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Flowers are not only delightful to behold but they serve a higher purpose. Do you know that through the pollination of flowers many plants are able to reproduce and many animals get enough protein or carbohydrates to survive? Consider the food you eat everyday, around 30% is the result of pollination. This source guide to flower pollination is a good way for you to learn and appreciate this important mechanism.
Pollination is the process of transporting the pollen of a flower to the stigma of the same flower or of another flower then to the ovary where it fertilizes an egg cell to produce a new seed. The pollen of a flower (located in the anther) consists of the powdered-like grain and has the male gametes (sperm cells). The stigma which is part of the pistil (the female organ of the flower) is often located on the topmost part of the flower. It receives the pollen and since it has sticky surface, the pollen adheres to it. The pollen is then delivered to the ovary where it fertilizes an egg cell to produce new seed.
The Mechanics of Pollination
Pollination is just like way that babies are produced; in other words, it is the sexual reproduction in plants. Pollen grains containing the male gametes unite with the egg cell in the female part of the flower producing a new seed. Pollination can be accomplished in two ways:
1. Self- pollination happens when the pollen grains fertilize the egg cell of the same flower. The pollen and pistil are from the same plant. Self-pollination takes place when the pollen from one flower is transported to pollinate the same flower or flower belonging to the same plant. Self pollination may be classified as autogamy when pollen is carried to the female part of the same flower or geitonogamy when the pollen is brought to the female part of the flower belonging to the same plant. Plants that are subject to self-pollination seem to have the same length of stamen and carpel.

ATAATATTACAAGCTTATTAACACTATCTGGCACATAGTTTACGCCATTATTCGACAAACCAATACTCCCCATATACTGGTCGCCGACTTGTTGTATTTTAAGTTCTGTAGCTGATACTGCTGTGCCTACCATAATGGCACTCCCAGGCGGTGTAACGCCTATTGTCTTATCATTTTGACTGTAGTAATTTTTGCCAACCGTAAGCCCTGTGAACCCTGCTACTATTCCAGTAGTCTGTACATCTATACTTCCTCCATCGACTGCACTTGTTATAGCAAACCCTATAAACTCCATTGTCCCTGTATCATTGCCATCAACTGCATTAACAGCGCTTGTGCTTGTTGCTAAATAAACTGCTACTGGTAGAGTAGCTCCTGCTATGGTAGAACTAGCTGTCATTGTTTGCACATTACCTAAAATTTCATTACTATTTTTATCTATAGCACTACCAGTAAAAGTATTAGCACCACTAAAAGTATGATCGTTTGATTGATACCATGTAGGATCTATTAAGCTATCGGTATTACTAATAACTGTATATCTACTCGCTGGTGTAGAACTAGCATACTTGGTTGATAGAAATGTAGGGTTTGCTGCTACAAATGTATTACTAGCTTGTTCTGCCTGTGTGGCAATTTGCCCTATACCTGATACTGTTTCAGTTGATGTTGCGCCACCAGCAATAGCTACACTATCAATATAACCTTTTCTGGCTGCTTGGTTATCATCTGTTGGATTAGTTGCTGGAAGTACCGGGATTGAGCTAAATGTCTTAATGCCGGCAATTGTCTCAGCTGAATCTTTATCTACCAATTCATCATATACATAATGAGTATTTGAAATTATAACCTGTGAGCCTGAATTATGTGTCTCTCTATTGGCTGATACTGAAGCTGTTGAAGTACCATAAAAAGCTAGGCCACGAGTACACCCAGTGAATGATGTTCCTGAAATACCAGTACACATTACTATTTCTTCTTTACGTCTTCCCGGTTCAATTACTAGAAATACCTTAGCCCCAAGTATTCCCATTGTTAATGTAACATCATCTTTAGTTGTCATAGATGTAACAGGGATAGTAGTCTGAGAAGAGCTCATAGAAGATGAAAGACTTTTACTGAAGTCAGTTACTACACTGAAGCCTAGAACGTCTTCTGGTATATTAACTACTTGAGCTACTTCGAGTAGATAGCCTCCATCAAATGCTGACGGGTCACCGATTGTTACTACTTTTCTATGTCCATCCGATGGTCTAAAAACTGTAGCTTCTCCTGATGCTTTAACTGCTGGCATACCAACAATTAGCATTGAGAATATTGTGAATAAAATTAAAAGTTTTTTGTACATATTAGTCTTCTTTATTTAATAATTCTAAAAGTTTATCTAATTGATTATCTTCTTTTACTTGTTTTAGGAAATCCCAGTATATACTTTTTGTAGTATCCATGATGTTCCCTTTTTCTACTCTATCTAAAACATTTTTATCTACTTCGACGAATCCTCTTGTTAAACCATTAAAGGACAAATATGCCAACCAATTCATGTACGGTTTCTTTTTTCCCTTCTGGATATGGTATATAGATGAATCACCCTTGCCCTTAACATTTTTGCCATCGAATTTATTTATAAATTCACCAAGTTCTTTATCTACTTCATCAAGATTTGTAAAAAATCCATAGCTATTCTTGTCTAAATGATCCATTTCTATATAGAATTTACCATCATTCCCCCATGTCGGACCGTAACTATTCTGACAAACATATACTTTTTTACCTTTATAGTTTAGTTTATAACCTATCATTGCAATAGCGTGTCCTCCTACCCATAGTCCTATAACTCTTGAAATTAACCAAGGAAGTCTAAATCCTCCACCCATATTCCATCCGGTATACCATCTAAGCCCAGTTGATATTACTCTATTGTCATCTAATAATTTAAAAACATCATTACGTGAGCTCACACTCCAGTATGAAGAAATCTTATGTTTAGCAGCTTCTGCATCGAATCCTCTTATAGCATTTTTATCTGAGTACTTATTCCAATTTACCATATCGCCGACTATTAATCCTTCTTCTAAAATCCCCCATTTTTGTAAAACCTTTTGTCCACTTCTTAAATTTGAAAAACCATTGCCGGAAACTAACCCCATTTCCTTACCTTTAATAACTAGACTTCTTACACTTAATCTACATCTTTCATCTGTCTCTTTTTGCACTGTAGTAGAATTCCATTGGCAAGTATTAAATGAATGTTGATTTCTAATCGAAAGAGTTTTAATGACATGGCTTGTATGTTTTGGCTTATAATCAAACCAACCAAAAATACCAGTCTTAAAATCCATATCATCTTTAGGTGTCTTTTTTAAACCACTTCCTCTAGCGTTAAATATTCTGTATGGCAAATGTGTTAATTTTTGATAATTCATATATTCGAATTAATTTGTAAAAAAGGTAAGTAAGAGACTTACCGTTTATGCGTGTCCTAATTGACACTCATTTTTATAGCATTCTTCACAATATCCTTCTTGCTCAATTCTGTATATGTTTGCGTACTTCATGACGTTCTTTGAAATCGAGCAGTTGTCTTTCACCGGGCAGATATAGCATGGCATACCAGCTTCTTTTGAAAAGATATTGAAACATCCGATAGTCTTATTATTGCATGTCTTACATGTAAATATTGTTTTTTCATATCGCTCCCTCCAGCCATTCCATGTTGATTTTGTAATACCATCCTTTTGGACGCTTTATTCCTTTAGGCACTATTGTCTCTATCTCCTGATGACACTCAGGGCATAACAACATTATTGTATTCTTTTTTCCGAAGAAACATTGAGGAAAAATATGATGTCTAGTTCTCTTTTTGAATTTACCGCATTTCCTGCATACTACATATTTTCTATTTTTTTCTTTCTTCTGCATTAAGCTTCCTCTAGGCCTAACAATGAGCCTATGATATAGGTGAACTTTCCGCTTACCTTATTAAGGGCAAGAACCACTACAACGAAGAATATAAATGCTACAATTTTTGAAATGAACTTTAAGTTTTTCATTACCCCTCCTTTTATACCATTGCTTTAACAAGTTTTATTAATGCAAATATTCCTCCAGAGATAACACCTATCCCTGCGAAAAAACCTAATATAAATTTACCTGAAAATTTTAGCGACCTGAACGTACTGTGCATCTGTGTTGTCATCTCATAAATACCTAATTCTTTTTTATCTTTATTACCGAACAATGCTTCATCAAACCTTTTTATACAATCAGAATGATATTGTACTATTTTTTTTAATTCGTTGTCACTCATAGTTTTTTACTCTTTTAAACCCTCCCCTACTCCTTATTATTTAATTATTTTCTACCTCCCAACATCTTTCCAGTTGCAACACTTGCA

2. Cross-pollination or allogamy is done when pollen grains are transported to the stigma of other flowers or the pollen is delivered to the pistil of the flowers of another plant. In cross-pollination, the pollen and pistil are from different plants. Plants that are likely to cross-pollinate often have stamens which are taller than carpels.†
Who does pollinating? Most plants are not capable of carrying their pollen to the pistil whether in self-pollination or cross-pollination. There has to be a bearer which is called the pollinator. The wind is a pollinator as it easily bears pollen from one plant to another. But the most common, are animals as their activities causes pollen to be carried from one part of the plant to other plants.
Insects are the best pollinators for flowers. The performance of bees, wasps, beetles, butterflies, flies and other insects as pollinators are most significant. For example, as the bees alight on flowers to sip its nectar, their rough bodies are able to carry off some pollen which they pass on to other flowers as they flit about looking for more nectar.
Importance of Pollination
Pollination is important to plants, animals and humans. With the mechanism of pollination, plants reproduce new seeds which in turn produce more plants. Pollination, at low level, results in lower production, slower maturing of plants and increased occurrence of plant disease. Without pollination, plants can no longer reproduce causing its flower blossoms to wither away without producing fruit. Pollination makes it possible for the plant species to survive from generation to generation.
Through pollination, more food are produced which insures the survival of both men and animals. Imagine the consequence affecting both men and animals when there is scarcity of food due to the absence of pollination! When all pollination ceases to occur, eventually all flowering plants and the creatures that they support would be extinct.
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